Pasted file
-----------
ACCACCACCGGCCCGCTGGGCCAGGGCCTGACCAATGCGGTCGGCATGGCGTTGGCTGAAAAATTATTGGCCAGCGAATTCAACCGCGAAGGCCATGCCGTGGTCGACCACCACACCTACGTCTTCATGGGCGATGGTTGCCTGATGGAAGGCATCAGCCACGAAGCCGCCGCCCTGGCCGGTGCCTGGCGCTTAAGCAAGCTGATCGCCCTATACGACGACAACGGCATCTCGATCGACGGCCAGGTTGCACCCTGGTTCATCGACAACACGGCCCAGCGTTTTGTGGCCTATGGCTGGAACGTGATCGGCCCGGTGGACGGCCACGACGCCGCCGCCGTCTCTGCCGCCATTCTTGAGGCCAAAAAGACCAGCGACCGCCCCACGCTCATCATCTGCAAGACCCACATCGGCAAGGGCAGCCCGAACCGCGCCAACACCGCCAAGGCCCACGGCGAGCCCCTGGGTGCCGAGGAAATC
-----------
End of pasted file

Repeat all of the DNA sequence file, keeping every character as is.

ACCACCACCGGCCCGCTGGGCCAGGGCCTGACCAATGCGGTCGGCATGGCGTTGGCTGAAAAATTATTGGCCAGCGAATTCAACCGCGAAGGCCATGCCGTGGTCGACCACCACACCTACGTCTTCATGGGCGATGGTTGCCTGATGGAAGGCATCAGCCACGAAGCCGCCGCCCTGGCCGGTGCCTGGCGCTTAAGCAAGCTGATCGCCCTATACGACGACAACGGCATCTCGATCGACGGCCAGGTTGCACCCTGGTTCATCGACAACACGGCCCAGCGTTTTGTGGCCTATGGCTGGAACGTGATCGGCCCGGTGGACGGCCACGACGCCGCCGCCGTCTCTGCCGCCATTCTTGAGGCCAAAAAGACCAGCGACCGCCCCACGCTCATCATCTGCAAGACCCACATCGGCAAGGGCAGCCCGAACCGCGCCAACACCGCCAAGGCCCACGGCGAGCCCCTGGGTGCCGAGGAAATC